Enter your mobile number or email address below and we'll send you a link to download the free Kindle App. Then you can start reading Kindle books on your smartphone, tablet, or computer - no Kindle device required.
To get the free app, enter your mobile phone number.
Other Sellers on Amazon
+ $3.99 shipping
I Am That Paperback – August 8, 2012
The Amazon Book Review
Author interviews, book reviews, editors picks, and more. Read it now
Frequently bought together
Customers who bought this item also bought
About the Author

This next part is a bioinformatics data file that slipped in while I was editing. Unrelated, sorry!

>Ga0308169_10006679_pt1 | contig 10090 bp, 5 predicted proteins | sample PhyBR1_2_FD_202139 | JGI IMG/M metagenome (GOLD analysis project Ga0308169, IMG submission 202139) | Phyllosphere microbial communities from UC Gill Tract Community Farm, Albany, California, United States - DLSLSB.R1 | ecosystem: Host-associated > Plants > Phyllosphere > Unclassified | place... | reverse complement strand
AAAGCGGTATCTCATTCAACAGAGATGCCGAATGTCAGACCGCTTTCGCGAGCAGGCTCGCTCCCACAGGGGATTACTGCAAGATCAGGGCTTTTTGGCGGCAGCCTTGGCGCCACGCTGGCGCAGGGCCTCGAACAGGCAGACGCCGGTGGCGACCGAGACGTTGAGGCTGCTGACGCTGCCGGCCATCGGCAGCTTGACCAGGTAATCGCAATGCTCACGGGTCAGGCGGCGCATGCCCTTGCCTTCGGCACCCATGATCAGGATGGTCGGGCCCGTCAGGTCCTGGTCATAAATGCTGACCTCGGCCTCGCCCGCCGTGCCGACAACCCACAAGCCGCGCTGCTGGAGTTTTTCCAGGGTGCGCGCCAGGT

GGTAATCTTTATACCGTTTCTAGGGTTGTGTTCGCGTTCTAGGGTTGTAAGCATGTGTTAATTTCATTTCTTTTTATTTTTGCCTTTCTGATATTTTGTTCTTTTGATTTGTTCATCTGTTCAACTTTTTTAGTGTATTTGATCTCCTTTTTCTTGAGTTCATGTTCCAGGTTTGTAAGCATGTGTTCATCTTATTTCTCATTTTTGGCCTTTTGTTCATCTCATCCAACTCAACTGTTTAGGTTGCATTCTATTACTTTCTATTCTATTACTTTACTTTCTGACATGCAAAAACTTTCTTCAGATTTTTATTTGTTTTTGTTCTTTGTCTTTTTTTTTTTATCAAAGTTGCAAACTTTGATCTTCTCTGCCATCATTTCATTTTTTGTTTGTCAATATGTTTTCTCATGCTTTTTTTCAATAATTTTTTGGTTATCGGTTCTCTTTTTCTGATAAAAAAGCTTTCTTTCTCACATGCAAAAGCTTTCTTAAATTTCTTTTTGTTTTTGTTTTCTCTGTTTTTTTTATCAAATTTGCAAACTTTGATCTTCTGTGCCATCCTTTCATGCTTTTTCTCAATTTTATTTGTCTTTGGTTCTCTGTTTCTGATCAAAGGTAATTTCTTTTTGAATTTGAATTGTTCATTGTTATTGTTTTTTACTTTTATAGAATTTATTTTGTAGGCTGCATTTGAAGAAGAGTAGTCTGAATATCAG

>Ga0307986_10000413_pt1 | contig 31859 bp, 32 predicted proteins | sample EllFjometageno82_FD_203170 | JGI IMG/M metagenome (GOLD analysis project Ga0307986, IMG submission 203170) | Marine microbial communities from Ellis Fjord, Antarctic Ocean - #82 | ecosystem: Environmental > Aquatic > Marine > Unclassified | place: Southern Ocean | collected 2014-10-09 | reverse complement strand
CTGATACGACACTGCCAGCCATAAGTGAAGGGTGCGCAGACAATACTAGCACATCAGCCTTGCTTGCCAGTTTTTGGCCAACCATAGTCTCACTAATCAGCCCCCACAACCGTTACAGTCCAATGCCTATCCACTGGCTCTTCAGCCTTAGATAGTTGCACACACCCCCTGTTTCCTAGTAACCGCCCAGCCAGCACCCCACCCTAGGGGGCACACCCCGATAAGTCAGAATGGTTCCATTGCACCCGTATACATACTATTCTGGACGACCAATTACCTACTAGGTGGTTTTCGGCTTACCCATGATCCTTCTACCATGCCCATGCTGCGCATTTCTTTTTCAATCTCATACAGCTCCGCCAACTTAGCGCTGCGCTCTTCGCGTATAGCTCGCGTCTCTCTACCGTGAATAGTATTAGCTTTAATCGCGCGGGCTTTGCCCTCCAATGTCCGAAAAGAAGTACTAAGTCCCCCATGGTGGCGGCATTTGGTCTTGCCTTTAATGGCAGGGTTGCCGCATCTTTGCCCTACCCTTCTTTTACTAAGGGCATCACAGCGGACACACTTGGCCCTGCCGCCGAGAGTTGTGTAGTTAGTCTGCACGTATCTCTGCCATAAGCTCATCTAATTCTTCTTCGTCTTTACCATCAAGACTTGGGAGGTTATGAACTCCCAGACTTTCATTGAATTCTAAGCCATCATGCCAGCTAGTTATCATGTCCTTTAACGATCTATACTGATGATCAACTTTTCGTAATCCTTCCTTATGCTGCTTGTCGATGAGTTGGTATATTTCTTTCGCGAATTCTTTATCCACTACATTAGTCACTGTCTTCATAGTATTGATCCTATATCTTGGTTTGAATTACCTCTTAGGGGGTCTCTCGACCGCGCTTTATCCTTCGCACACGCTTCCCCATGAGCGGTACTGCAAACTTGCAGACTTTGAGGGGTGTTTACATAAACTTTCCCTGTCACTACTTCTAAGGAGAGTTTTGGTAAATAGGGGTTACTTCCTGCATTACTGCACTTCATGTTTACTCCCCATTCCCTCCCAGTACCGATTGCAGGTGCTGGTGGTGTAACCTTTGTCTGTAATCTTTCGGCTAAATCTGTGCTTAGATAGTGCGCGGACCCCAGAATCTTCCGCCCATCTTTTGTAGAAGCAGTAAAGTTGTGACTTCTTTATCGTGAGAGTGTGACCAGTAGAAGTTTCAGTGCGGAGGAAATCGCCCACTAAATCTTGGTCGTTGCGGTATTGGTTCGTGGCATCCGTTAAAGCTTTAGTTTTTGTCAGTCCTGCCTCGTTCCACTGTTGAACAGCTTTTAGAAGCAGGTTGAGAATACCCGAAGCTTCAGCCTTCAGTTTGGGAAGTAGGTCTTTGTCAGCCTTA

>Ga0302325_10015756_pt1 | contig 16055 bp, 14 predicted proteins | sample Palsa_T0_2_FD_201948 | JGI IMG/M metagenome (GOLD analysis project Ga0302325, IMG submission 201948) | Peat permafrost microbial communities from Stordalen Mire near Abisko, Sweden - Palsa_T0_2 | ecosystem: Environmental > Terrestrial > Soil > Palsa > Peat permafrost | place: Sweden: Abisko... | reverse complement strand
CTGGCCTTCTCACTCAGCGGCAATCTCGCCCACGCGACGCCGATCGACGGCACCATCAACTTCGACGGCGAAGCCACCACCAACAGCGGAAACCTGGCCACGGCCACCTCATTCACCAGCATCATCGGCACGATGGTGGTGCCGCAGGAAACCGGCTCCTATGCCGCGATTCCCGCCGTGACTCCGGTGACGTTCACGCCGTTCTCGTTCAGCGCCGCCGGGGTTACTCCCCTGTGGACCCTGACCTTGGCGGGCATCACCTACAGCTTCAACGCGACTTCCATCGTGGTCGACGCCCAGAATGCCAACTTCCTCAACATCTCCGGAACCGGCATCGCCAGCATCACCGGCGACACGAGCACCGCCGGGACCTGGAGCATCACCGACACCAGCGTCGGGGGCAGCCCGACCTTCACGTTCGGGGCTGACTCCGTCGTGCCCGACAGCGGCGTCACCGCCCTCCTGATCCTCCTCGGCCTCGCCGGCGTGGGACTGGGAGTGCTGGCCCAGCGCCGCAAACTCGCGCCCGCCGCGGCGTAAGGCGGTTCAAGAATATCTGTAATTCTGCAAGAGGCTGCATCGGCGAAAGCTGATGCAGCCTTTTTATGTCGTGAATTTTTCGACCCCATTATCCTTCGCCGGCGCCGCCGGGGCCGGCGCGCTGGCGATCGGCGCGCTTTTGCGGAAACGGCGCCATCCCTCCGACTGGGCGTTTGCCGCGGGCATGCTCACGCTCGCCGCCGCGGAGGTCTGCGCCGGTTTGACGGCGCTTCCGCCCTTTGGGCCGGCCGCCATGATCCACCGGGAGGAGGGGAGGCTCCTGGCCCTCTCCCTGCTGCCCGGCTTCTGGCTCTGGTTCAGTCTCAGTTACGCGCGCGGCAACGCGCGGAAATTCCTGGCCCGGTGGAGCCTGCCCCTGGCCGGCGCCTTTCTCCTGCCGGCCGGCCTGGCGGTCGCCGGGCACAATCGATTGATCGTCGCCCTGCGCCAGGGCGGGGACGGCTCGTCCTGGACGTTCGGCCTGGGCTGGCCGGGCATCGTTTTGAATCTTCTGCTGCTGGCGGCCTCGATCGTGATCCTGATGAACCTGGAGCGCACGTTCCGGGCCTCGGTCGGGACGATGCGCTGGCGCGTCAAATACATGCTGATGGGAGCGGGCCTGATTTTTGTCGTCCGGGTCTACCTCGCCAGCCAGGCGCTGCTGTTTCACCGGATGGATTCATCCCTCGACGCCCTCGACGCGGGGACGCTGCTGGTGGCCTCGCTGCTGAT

When asked about the date of his birth Sri Nisargadatta Maharaj replied blandly that he was never born! Not only the exact date of his birth is unknown, but no verified facts concerning the early years of his life are available. However, according to his elderly relatives, he was born in the month of March 1897 on a full moon day, which coincided with the festival of Hanuman Jayanti, when Hindus pay their homage to Hanuman, also named Maruti, the monkey-god of Ramayana fame. And to associate his birth with this auspicious day his parents named him Maruti. Available information about his boyhood and early youth is patchy and disconnected. His father, Shivrampant, was a poor man, who worked for some time as a domestic servant in Bombay and, later, eked out his livelihood as a petty farmer in a small village in the State of Maharashtra (India). Maruti grew up almost without education. As a boy he assisted his father in such labors as lay within his power -- tended cattle, drove oxen, worked in the fields and ran errands. His pleasures were simple, as his labors, but he was gifted with an inquisitive mind, bubbling over with questions of all sorts. When Maruti attained the age of eighteen his father died, leaving behind his widow, four sons and two daughters. The meager income from the small farm dwindled further after the old man s death and was not sufficient to feed so many mouths. Maruti s elder brother left the village for Bombay in search of work and he followed shortly after. In Bombay he worked for a few months as a low-paid junior clerk in an office, but resigned the job in disgust. He then took petty trading as a haberdasher and started a shop for selling children s clothes, tobacco, and hand-rolled country cigarettes (bidis). This business flourished in course of time, giving him some sort of financial security. During this period he got married and had a son and three daughters. Childhood, youth, marriage, progeny -- Maruti lived the usual humdrum and eventless life of a common man till his middle age, with no inkling at all of the sainthood that was to follow. Through a friend he met with his future guru Sri Siddharameshwar Maharaj, a spiritual teacher of the Navanath Sampradaya, a sect of Hinduism. That meeting proved to be the turning point in his life. The guru gave him a mantra and instructions in meditation. Early in his practice he started having visions and occasionally even fell into trances. Something exploded within him, as it were, giving birth to a cosmic consciousness, a sense of eternal life. The identity of Maruti, the petty shopkeeper, dissolved and the illuminating personality of Sri Nisargadatta emerged. Later, abandoning his family and business he became a mendicant, a pilgrim over the vastness and variety of the Indian religious scene. He walked barefooted on his way to the Himalayas where he planned to pass the rest of his years in quest of an eternal life. But he soon retraced his steps and came back home, comprehending the futility of such a quest. Eternal life, he perceived, was not to be sought for; he already had it. Having gone beyond the I-am-the-body idea, he had acquired a mental state so joyful, peaceful, and glorious that everything appeared to be worthless compared to it. He had attained self-realization. Uneducated though the Master is, his conversation is enlightened to an extraordinary degree. He is warm-hearted and tender, shrewdly humorous, absolutely fearless and absolutely true -- inspiring, guiding, and supporting all who come to him. Maharaj died on September 8, 1981 at the age of 84.